The Northeast Ohio native's new, self-titled record of fingerstyle acoustic guitar projects a calm that runs counter to his tendency to over-analyze everything

The Cleveland Browns have offered Ohioans little reason to give thanks over the past, oh, six decades or so. But for folk guitarist Matthew Rolin, at least, the team’s ongoing dysfunction proved a boon, leaving the former Clevelander ample time to practice his instrument while his friends watched the Browns get knocked around on TV most weeks.

“I got to a point where I had to stop caring about the Browns or I would just be severely depressed every Sunday,” Rolin said in an early October interview in Olde Towne East. “But it was this ritual to go to a friend’s house every week for the game, so I would take my guitar over and sit on the porch [on the days] when it wasn’t freezing. … Toward the end of the season people would come outside and be like, ‘Jesus Christ, man. You’re getting really good.’”

Growing up in inner-city Cleveland, Rolin, who relocated to Columbus' Old North neighborhood in January 2018, played in more traditional rock bands. But following a mid-2016 stretch where it seemed everything was crumbling — the band Rolin was playing in broke up and a romantic relationship reached its conclusion — he decided it was time for a change, leaning into fingerstyle solo acoustic guitar rather than performing alongside others as he had in the past. A weekend trip to Chicago acted as further catalyst, and near the end of 2016 Rolin departed Cleveland for the Windy City, where he further immersed himself in the form, driven by contemporaries like Chicago’s Ryley Walker and Virginia’s Daniel Bachman, who led him back to genre masters such as John Fahey.

With the GateHouse-Gannett merger looming, Joel and Andy would like to formally announce that their merger has been approved by shareholders. Meet Jandy Dowliphint. Sign up for our daily newsletter

Through it all, Rolin played continuously, first mimicking the hand motions he picked up studying YouTube videos and then eventually developing his own style once he had committed these movements to muscle memory.

“You don’t think about [that process], I guess, but it takes a long time and is very frustrating and boring,” said Rolin, whose new, self-titled album was released digitally by the Feeding Tube label earlier this month (a vinyl pressing is due in December). “But I’m the kind of person where if I say I’m going to do something that seems sort of impossible to me, I’ll put everything else in my life on hold and be like, ‘I’m not going to let myself down. I’m gonna do this.’”

Rolin traced this drive to an adolescence where he was often told that he couldn’t accomplish certain things. “And I was always like, ‘Why? Why can’t I?’” he said. “So I’ve generally just pushed myself into places that are maybe uncomfortable in order to prove to myself I can do something. … But I just really liked [playing folk guitar], honestly, is the real answer. I thought it was beautiful, and I was blown away by the amount of sound you could get out of one instrument, and I wanted to figure out how to do it.”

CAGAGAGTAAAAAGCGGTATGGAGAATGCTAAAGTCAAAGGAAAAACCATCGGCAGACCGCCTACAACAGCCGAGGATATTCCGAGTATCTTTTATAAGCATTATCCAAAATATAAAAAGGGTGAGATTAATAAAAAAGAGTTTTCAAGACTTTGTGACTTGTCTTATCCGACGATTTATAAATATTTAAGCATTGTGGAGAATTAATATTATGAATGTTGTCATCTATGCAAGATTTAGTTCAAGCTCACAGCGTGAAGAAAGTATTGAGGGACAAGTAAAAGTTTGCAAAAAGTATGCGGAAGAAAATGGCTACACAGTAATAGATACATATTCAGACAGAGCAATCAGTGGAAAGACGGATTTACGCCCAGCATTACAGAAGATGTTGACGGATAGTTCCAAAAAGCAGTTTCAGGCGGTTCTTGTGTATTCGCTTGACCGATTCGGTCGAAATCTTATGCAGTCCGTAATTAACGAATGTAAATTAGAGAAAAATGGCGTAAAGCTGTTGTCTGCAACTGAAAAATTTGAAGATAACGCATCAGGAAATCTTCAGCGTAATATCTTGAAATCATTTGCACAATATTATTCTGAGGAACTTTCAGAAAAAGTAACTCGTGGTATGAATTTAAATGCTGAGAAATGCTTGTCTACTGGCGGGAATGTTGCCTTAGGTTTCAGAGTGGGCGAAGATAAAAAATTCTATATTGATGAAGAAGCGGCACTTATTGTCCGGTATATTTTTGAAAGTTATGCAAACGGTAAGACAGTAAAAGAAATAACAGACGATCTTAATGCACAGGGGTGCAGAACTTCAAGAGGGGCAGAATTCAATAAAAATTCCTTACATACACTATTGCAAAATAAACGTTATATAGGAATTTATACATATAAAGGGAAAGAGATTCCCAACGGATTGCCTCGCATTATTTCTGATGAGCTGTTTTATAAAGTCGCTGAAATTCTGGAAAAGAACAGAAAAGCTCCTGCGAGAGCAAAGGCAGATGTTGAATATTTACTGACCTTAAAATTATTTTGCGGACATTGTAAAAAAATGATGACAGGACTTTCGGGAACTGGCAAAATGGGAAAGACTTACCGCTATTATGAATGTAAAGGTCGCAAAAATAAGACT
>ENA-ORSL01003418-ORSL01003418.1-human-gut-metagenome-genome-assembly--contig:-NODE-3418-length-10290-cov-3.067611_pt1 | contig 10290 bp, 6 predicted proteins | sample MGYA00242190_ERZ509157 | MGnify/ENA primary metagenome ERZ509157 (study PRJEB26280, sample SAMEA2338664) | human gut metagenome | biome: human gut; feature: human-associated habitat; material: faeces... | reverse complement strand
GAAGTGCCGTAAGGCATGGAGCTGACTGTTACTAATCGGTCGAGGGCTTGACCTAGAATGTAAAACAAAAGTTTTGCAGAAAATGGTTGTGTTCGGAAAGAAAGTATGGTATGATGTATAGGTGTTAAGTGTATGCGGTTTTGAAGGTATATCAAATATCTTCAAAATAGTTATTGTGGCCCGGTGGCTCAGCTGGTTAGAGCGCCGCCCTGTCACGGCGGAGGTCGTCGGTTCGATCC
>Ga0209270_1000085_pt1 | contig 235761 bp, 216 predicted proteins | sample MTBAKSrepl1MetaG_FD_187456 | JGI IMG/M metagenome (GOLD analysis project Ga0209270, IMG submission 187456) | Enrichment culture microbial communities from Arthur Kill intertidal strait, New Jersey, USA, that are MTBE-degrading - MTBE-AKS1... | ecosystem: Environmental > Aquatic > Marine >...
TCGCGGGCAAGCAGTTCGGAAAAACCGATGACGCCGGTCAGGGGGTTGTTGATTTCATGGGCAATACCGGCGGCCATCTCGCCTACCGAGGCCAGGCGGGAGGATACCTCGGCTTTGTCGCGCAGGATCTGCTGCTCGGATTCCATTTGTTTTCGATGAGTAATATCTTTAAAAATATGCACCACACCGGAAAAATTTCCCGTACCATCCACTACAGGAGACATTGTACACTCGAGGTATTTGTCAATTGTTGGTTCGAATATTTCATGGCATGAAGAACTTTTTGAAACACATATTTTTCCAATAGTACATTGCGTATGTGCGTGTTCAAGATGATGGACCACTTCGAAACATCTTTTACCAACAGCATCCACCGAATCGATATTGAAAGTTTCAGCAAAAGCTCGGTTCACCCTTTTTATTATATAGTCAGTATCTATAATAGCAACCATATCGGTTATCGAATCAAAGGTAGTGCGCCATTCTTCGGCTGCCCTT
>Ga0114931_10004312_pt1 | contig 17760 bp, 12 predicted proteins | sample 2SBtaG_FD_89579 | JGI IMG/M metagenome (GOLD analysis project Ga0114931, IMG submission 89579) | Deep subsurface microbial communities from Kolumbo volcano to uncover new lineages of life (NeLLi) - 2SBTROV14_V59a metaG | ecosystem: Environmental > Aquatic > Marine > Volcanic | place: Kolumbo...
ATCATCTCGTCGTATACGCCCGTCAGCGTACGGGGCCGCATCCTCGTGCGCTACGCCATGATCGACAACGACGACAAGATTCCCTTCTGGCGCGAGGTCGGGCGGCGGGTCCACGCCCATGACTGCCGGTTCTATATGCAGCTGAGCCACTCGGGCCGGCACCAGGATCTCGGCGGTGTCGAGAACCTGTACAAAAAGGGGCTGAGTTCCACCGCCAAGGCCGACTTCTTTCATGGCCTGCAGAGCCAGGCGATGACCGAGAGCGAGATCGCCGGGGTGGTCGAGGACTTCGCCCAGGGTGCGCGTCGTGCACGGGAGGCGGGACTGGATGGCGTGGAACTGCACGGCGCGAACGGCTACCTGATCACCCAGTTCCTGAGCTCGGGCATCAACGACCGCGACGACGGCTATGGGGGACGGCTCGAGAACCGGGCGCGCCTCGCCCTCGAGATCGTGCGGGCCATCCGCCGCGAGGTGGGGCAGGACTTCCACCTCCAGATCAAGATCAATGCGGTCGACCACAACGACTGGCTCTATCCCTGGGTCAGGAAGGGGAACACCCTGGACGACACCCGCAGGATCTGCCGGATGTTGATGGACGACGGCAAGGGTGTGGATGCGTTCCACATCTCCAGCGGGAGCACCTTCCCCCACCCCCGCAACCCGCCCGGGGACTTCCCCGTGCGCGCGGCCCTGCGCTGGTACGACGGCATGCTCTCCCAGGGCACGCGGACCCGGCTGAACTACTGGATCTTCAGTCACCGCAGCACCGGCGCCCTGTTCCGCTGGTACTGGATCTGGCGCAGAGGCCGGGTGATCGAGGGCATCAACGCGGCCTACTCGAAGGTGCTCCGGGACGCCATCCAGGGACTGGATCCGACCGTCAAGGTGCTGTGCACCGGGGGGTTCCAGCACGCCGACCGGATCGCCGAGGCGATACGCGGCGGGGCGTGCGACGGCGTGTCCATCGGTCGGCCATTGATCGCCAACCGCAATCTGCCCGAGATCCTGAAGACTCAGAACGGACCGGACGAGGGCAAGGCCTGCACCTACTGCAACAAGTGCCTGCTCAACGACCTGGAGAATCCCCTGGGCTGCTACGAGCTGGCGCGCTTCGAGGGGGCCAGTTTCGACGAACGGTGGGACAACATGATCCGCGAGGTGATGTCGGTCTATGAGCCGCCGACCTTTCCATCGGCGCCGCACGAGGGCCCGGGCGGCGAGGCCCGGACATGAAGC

By repeatedly pushing himself into uncomfortable places, Rolin somehow emerged with a new full-length that sounds both naturalistic and wholly at peace. Built on dense, fluttering leaves of guitar notes, the album conjures the feel of autumn (aka those 17 hooded sweatshirt-appropriate days between 90 degree temperatures and the winter's first frost), particularly immersive album opener “One Day I Will Be Free,” which builds over nearly 12 hypnotic minutes, and “Two Fourteen,” which begins amid ambient traffic noise captured outside of the Old North apartment in which it was recorded before moving into a more ethereal, genteel space.

The album’s warmer, enveloping tones start at Rolin’s fingertips. Rather than metal fingerpicks, which he said create a more metallic, scraping sound, the musician utilizes a plastic thumb pick and applies acrylic nails to his other playing fingers, which prevent nail breakage and allow him to create softer, comparatively calming notes in line with influences like English guitarist James Blackshaw.

“He plays this really classical style, as opposed to that more Appalachian, country thing, which I also love,” said Rolin, who will perform alongside dulcimer player Jen Powers in the improvisational Powers/Rolin Duo at Dirty Dungarees on Sunday, Nov. 17 (the solo guitar songs populating Rolin’s album are more carefully composed, in contrast). “The way he plays, it sounds very fluid, almost like classical meets the waves on the ocean. … I probably tried to rip that guy off more than anyone.”

For Rolin, who described himself as the anxious type, the music also has a welcome calming effect.

“I like to over-analyze and worry about every single aspect of everything, and if I’m really getting in there and playing, I don’t think about any of that stuff,” he said. “It really is one of the only times in life when I feel at peace.”